Human impacts of deforestation are large and there is a need to influence change to support future generations. First, human health, when erosion occurs lakes and other water sources can be affected. The erosion causes poor water quality and in turn degrades human health in the surrounding areas. Another health issue is air contamination. As humans we require oxygen to survive. The less trees that we have to balance our gas emissions the worse the air quality is. One example of the effect that deforestation has on humans is, In the Peruvian Amazon, 75 percent of the forest disruption, from 1999-2005, was within 12 miles of a road. Consequently, the areas that had suffered the most deforestation also suffered more malaria. (Fic.nih.gov) As a final point, many over-the-counter drug ingredients originate from tropical forests. A lack of these ingredients can alter human defense and recovery from illness. Deforestation can threaten human survival. There seems to be a social issue around the world that pertains to people who depend on these forests for hunting, or medicine. Deforestation is upsetting the land and lives of people. When you take away the opportunity for someone to feed their family you are violating the basic human rights principle again. When people must migrate to survive there can be social conflict over land and resources. Racial and ethnic rights may also cause conflicts which can turn violent. (Mongabay.com) Some indigenous cultures will disappear due to lack of land and resources. Not only do we potentially lose multiple species of animals we also can lose multiple cultures of society. The economy is also affected by deforestation. Many renewable resources are destroyed in the process of deforesting and that can lead to a decline in the economy. Logging is a business where trees are cut down and transported to saw mills. Logging is a hard business to sustain because reforestation cannot keep up with the rapid rate that it requires. When there isn’t any more trees to collect, or they are protected by an organization, it causes a slow in the industry and in turn affects the economy. Another problem with logging is that it reduces ecotourism. Ecotourism is defined as: tourism to places having unspoiled natural resources, with minimal impact on the environment being a primary concern. (Dictionary.com) The main idea of ecotourism is unspoiled resources, and a region where deforestation has occurred does not fall into that. When ecotourism is reduced it greatly affects the economies of developing countries. Non-timber forest products are another factor that plays into economics. These products are a crucial part of income support to those living close to forests. Non-timber forest products include but are not limited to, the animals, nuts, fruits, latex, spices, medicine, and berries. All which can be traded or sold and can benefit the economic ideals of the community.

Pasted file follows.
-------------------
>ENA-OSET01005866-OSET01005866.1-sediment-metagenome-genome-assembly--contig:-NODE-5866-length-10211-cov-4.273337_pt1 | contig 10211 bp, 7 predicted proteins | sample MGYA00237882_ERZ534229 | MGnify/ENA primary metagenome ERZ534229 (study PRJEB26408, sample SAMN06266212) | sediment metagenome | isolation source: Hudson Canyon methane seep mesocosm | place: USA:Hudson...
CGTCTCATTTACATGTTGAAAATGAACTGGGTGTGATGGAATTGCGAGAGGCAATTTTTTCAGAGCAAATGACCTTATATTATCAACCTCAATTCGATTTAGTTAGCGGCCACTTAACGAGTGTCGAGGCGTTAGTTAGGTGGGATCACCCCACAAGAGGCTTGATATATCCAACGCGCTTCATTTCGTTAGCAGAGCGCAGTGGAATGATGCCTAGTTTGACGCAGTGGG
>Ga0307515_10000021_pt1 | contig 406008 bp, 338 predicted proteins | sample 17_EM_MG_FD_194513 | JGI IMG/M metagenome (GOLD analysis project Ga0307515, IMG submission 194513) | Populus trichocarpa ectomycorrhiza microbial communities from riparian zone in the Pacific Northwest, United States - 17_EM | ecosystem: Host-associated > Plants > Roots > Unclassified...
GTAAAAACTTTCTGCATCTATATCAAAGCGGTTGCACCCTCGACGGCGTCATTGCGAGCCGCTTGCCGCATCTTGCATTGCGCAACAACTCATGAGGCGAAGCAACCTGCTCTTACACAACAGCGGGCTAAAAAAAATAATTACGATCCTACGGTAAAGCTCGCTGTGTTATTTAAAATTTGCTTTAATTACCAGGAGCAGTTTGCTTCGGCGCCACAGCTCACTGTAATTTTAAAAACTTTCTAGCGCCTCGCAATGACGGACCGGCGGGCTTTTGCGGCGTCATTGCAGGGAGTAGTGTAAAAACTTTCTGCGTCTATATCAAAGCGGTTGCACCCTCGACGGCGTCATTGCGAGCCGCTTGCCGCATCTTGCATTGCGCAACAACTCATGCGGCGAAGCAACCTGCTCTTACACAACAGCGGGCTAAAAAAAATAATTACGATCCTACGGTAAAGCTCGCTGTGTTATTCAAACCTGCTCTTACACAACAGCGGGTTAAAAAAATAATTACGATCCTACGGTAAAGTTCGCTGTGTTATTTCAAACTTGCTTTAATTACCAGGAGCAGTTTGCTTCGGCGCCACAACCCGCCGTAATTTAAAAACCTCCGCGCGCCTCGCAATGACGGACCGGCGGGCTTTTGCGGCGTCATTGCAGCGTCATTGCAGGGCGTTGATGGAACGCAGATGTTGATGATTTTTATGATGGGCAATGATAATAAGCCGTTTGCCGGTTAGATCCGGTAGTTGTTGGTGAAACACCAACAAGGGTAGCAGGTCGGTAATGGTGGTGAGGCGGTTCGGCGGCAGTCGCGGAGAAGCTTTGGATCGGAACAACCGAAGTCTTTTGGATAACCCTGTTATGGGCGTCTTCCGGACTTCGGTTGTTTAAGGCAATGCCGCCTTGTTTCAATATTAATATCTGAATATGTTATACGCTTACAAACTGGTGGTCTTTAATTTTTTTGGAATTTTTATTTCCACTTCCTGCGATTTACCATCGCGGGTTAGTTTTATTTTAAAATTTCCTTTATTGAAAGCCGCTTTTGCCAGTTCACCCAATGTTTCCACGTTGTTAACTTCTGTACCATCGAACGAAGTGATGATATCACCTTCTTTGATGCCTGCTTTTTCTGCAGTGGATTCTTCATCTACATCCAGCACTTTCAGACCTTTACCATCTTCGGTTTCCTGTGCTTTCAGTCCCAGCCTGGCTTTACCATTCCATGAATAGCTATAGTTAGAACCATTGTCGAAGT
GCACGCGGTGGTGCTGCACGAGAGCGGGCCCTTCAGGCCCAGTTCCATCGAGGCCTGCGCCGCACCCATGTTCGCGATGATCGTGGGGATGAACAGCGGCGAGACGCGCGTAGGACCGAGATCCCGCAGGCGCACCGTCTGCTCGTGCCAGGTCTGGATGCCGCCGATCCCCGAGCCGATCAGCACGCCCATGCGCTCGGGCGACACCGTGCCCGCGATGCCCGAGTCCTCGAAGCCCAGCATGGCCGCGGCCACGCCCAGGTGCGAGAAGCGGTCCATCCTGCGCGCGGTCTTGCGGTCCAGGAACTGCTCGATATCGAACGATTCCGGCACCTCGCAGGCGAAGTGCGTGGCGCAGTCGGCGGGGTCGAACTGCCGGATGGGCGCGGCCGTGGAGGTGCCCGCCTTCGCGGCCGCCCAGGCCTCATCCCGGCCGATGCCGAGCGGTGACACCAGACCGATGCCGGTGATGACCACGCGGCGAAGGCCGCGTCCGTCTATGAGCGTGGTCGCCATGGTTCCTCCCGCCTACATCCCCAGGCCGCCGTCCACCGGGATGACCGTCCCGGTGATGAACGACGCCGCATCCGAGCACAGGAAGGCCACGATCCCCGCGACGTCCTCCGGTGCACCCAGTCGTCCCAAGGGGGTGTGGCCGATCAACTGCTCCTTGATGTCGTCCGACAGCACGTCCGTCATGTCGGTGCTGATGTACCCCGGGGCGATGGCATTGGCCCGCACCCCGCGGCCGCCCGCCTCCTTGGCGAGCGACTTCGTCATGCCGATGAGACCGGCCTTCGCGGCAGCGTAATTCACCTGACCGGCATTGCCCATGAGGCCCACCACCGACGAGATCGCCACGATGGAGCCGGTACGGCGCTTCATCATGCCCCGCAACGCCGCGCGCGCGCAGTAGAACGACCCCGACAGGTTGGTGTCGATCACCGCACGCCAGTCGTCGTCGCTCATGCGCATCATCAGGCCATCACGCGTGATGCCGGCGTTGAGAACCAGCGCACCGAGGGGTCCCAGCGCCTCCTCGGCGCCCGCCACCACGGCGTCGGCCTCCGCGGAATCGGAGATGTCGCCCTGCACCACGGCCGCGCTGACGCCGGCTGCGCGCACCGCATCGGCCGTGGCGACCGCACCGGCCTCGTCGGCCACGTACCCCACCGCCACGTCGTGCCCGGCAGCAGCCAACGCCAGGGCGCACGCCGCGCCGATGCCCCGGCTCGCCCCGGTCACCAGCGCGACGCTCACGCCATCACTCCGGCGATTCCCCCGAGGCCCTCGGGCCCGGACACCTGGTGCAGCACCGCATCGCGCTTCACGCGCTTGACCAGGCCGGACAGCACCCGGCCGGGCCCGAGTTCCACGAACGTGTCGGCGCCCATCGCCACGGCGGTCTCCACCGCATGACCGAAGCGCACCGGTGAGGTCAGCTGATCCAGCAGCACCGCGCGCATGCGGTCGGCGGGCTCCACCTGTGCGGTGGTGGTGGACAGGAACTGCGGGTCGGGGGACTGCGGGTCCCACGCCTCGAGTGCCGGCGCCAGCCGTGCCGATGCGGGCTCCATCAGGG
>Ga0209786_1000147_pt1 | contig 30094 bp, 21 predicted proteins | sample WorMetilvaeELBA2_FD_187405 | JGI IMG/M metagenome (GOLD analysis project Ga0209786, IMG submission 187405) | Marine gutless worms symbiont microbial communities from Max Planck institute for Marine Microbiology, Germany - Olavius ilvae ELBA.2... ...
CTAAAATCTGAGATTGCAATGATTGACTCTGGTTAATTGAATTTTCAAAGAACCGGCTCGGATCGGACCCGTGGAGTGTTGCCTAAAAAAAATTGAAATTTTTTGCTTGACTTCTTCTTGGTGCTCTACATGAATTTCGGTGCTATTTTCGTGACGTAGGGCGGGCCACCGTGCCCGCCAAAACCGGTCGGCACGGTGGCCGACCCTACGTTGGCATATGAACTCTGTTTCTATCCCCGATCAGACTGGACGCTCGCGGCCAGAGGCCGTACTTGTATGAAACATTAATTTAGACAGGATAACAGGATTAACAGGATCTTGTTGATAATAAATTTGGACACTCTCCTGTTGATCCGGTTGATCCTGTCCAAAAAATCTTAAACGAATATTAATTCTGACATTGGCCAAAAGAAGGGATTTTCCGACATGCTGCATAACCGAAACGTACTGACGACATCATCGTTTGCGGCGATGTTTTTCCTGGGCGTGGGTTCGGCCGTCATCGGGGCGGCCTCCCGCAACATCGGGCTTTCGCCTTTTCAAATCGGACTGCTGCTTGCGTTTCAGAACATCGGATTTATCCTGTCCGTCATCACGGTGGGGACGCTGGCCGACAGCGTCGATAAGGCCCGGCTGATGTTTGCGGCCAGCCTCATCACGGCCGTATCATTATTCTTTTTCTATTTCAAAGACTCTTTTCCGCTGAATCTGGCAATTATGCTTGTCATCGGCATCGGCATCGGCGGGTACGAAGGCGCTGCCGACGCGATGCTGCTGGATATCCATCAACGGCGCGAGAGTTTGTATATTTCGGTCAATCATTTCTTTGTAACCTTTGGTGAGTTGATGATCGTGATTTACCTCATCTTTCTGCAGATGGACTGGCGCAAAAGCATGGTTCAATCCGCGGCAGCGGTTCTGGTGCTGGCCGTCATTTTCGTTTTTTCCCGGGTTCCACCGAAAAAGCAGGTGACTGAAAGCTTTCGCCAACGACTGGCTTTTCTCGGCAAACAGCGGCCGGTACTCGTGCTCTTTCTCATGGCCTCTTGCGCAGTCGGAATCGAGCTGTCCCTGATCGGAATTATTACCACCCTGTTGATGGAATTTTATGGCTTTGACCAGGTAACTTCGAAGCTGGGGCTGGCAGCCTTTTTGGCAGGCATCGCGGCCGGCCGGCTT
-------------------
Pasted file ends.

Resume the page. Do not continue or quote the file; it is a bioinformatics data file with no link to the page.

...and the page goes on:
Many drivers cause deforestation, and there are organizations that are causing the problem to become worse. One huge driver within this issue is agriculture. Subsistence farming is responsible for 48% of deforestation; commercial agriculture is responsible for 32% of deforestation; logging is responsible for 14% of deforestation and fuel wood removals make up 5% of deforestation. (Wikipedia) There is a need for more food as the population grows. Demand for products from agriculture cause farmers to need more space to produce the supply. When an area is completely deforested for farming, the farmer typically burns the trees and vegetation to create a fertilizing layer of ash. (Earthobservatory.nasa.gov) Most often when a forest is destroyed for the purpose of agriculture, it cannot be reforested ever. The number one driver is money. Logging is a multi-million dollar industry and the demand is extraordinary. Since demand is high there is an opportunity for illegality. Illegal logging is where more trees than allowed are collected, trees are removed from restricted areas, or protected species of trees are harvested. It is also suggested that illegal activities make up more than 10 percent of the global timber trade, representing more than $150 billion per year. (Greenpeace USA) The demand for resources from forests is causing deforestation to become worse. State policies to encourage economic development, such as road and railway expansion projects, have caused significant, unintentional deforestation in the Amazon and Central America. (Earthobservatory.nasa.gov) One more cause is the need for fuelwood. Eighty percent of all wood harvested in the tropics is used for firewood and charcoal. For some 2 billion people in developing countries (80 percent of all households), it costs nearly as much to heat their cooking bowls as to fill them. Pressure on the forest will only mount while petroleum prices remain high and populations grow. (Cultural Survival) In the rainforest, roads are needed to access the resources provided by the trees. These roads are needed by loggers, mining companies, and oil and gas companies. When roads are created, the deforested area left behind is ideal for farmers who will slash and burn the area and convert the area to survive, provide, and earn money. An indirect cause to deforestation is forest fires and government programs and policies, such as those for increased transportation infrastructure. (Lawrence and Vandecar) Areas that have been deforested or logged are more susceptible to accidental fire with the increase in dry conditions. When a road is made it allows entry to previously isolated areas. It has been reported that 95% of all forest destruction in the Amazon occurs within 5 km of a road. (Lawrence and Vandecar) Mining also has a foot in the door with deforestation. In order to dig a mine all the forest cover must be removed. There is also a possibility of needing a road to access this mine which results in removing more forest. Lastly, Palm oil demand is on the rise. Palm oil is used in pre-packaged foods and beauty products. Its rising prices make it more valuable, and, in response, Indonesian and Malaysian farmers destroy acres of trees to harvest it. (Ronca) Both direct and indirect causes for deforestation work hand in hand to complicate the problem further. Governmental policy and regulations vary between the U.S. and other countries. There is also multiple laws in place to reduce deforestation and the impact it has on society. The American Clean Energy and Security Act (ACES), passed by the U.S. House of Representatives on June 26, marks the first major step toward reducing heat-trapping emissions and avoiding the most dangerous impacts of global warming. ACES combines energy efficiency and renewable electricity standards with a first-ever nationwide cap on carbon emissions. (Ucsusa.org) ACES will also provide financing to fund a tropical country if they establish baseline levels, plan to reduce deforestation to zero in a time frame, include certain provisions, and show a reduction in deforestation. It would only cost the Unites States a small amount to help protect tropical forests. This funding would not only reduce emissions and pollution in the air, but it can improve and sustain biodiversity and development. In 2008 Congress passed amendments to the Lacey Act, that combats trafficking in illegal plants and wildlife, and thus closed the entire U.S. market to illegally sourced wood. If effectively implemented, the Lacey Act will: Reduce illegal logging and its costly impacts. Help ensure that businesses know where their wood is coming from. Protect the legal forestry industry in the United States. Provide economic development opportunities, and help promote sustainable management of tropical forests. (Ucsusa.org) The U.S. also has laws such as the Wilderness Act and the Roadless Rule which also support the Lacey Act. All three laws are in place to protect our forests and cut the amount of illegal wood from inflowing into the open market. Convention on International Trade in Endangered Species (CITES) is an international treaty between governments. Its aim is to certify that international trade in specimens of wild animals and plants does not impend their survival. (Cites.org) Forests for Climate attacks a global problem and requires a pledge to reduce pollution and deforestation. Greenpeace wants forest protection to be guaranteed, not to be traded off in place of real emissions cuts. The way they figured out how to do this is to create a new and separate forest currency. (Greenpeace International) Incentives would be provided when trees were not cut down. There would also be permits that would require payment to attain. Greenpeace says that this proposal would produce 15-30 billion dollars yearly, and that money would be used to protect forests. The Bali Roadmap includes specific measures to reduce deforestation. The roadmap will investigate policies to financially reward countries who reduce their emissions by a certain percentage. (Ronca) Some non-profits that assist in reducing deforestation include: Greenpeace, The World Wildlife fund, Rainforest Action network, and the Environmental Defense Fund. One proposed movement is Eco-forestry. Eco-forestry is where only wisely designated trees are cut down and are transported with least damage to the area. The forecast ecosystem is preserved while commercial timber extraction is still permitted. (Ronca) Another movement is Green business. Green business is also known as sustainable business. In general, business is described as green if it matches the following four criteria. It incorporates principles of sustainability into each of its business decisions. It supplies environmentally friendly products or services that replaces demand for non-green products and/or services. It is greener than traditional competition. It has made an enduring commitment to environmental principles in its business operations. (Wikipedia) For example, US Secretary of State Hillary Clinton announced $600 million in aid for Indonesia in 2011, most of it for “green prosperity” in the world’s third-biggest greenhouse gas emitter. According to the Millennium Challenge Corporation, more than 300 million dollars of U.S. funds will go towards renewable energy and natural resource projects. These projects are designed to raise incomes and reduce emissions. (Jakarta Globe) Indonesia is known to be rated high on the list of the world’s most corrupt countries. They are also known for having previous problems with protecting the forest. Indonesia would need to “sustain the political will to overcome these challenges at all levels of government” for the agreement to work.(Jakarta Globe) The World Bank has altered lending policies to shrink the risk of direct negative impacts to forests. The World Bank and G-8 have recently introduced the Forest Law Enforcement and Governance (FLEG) method among producer and consumer nations to fight illegal logging in Asia and Africa. The Food and Agricultural Organization (FAO) Forestry Programme provides an extensive range of technical support in sustainable forest management. (Ipcc.ch) Many governmental policy options are in place throughout the world, but the need now is to find the balance between them all. Greenpeace is a non-governmental organization (NGO) that has to deal with environmental issues. There are three approaches thought to have a large impact needed to protect the forests. Pressuring corporations and markets says that if a company implements deforestation policies and cleans up their supply chain, they can make a difference. Greenpeace is confronting major companies with their abuse of the environment and causing a change in their ways. Promoting sustainable consumer options says that individuals can make a difference by using leadership and establishing a best example. An example would be buying only recycled products and only supporting businesses with policies against deforestation. Leading by example and having communities as a whole follow through with support of certain companies will send a message. Companies that don’t have these baseline regulations in place will receive the message of becoming part of the effort to have zero deforestation in the future. Changing the politics is the final and potentially the most important approach. Government has a large part in change in deforestation. World leaders need to embrace ambitious domestic and international forest policies based on the latest science. (Greenpeace USA) As mentioned before, the U.S. is using the Lacey Act, the Roadless Rule, and the Wilderness Act are laws in place to protect forests. Globally, Forests for Climate, an international funding mechanism, is used. World Wildlife Fund, (WWF) is a NGO that focuses on sustainable forestry around the world, and is concentrated in four key areas: forest certification, combating illegal logging, reforming trade and protecting forested areas. WWF works with local communities and other partners in forest management efforts so that forests can be secured and local economies can still benefit from their resources. (World Wildlife Fund) The WWF policies and regulations go hand in hand with the Lacey Act. WWF created the Global Forest & Trade Network (GFTN). GFTN is a network that links hundreds of companies, forest-dependent communities, NGOs and entrepreneurs, in more than 30 countries around the world, with the goal of creating a market for environmentally responsible forest products. (World Wildlife Fund) Greenpeace and WWF are well known NGO, but there are hundreds of organizations that support zero deforestation and have proposals on how to combat it. The utilization of forest products role is comparable to the role of water and land in human society. Therefore it is a large part of the economy. The impact some of the proposed actions will cause is a possible decline in the economy. Policies and laws are put into place requiring permits and issuing penalties. These penalties or requirements can cause a change in the economy due to the change of flow of forest products into the market. Supply and demand run the industry and plays into economic change. Wikipedia says that, Damage to forests and other aspects of nature could halve living standards for the world's poor and reduce global GDP by about 7% by 2050. Illegal logging causes billions of dollars of losses to national economies annually. The new procedures to get amounts of wood are causing more harm to the economy and overpower the amount of money spent by people employed in logging. (Wikipedia) The reduction in deforestation plays negative role in the economy when it comes to transportation infrastructures. This can affect communities by reducing or eliminating new road construction. New roads that provide jobs, and open the door for expansion, which can boost the economy. By expanding and making new roads, consumers now have a chance to expand and explore new jobs and economic ventures. There is a fine line drawn between how to get to zero deforestation while balancing the economic impact. There are a few companies who have positive examples of dealing with deforestation. Kimberly-Clark has released a new environmental policy called the Kleercut campaign. Under the policy Kimberly-Clark has set a goal of ensuring that 100 per cent of the fiber used in its products will be from environmentally responsible sources. It will greatly increase its use of recycled fiber and fiber from forest certified to Forest Stewardship Council standards. By 2011, it will also increase the use of recycled and FSC fiber for North American products to 40 per cent from 29.7 per cent in 2007. By 2012, the company will no longer use pulp from the Boreal Forest unless is it certified to the standards of the Forest Stewardship Council. (Canada) Another company who has made significant changes in regards to deforestation is Burger King. Burger King was doing business with a company called Sinar Mas. Sinar Mas is a company who tried to make their operations look “greener” than they were. Greenpeace put pressure on the company and when the audit was released, Sinar Mas’ past, present, and future actions were shown to be far from green. Since the release of the audit, Burger King has cut ties with Sinar Mas. “As a result, we have decided we will no longer purchase palm oil from Sinar Mas or its subsidiaries. We are in the process of transitioning to a new palm oil supplier for the 176 BURGER KING® restaurants that were supplied by Sinar Mas. In addition, we are notifying our suppliers of our intent to discontinue the use of palm oil supplied by Sinar Mas in the manufacturing of our products." (Greenpeace USA) Both of these companies have shown improvement in their impact on deforestation, and are leading the way for more companies to follow suit. My first recommendation for the war on deforestation is, the problem needs to be recognized by more than just NGOs and governmental agencies. The problem needs to be marketed to the communities and the people, as individuals. If the problem is not marketed correctly, the problem may be looked over, until it causes a direct problem to individuals. Once more of society is aware of the issues that deforestation causes, it would make reducing it a much more would take an interest in change. I recommend that stricter laws and policies are put into place. For example, a law requiring that when trees are removed/cut down that new trees must be planted, or receive a penalty. I believe in harsher penalties for illegal logging. I recommend that we promote sustainable organizations. On an individual level I recommend to create a potential tax break for people who plant trees, like a deduction. Another deduction that would be nice would be for purchasing recycled products. I get a five dollar credit off my internet bill because I bundled internet and cable, and I signed up for paperless billing. That incentive is a positive for me and for deforestation. Reducing the use of paper products and reducing waste potentially caused by throwing the bill in the trash. Giving a discount on the waste bill for recycling would benefit both individual and environmental needs. I agree with the putting pressure on corporations’ outlook because I believe that individuals are the first level in making a large impact on deforestation. I consider that the most important feature of putting pressure on corporations is that individuals can send a message and be heard. Deforestation is a macro level problem but I believe attacking it at a micro level will show to have a greater effect. Individuals have the power to make drastic change with simple education. I recommend to be more aware of the problem and individually do whatever is possible to help. Whether that change be a reduction in waste habits, the use of paper products, or non-recyclable purchases. A combination of micro and macro solutions will significantly make a difference. More people should become advocates, the more society knows the greater the chance of improvement. Finally, I believe as humans we have a duty and a job to sustain. We should not cause harm to the planet, and we as individuals can make a transformation, on the issue of deforestation.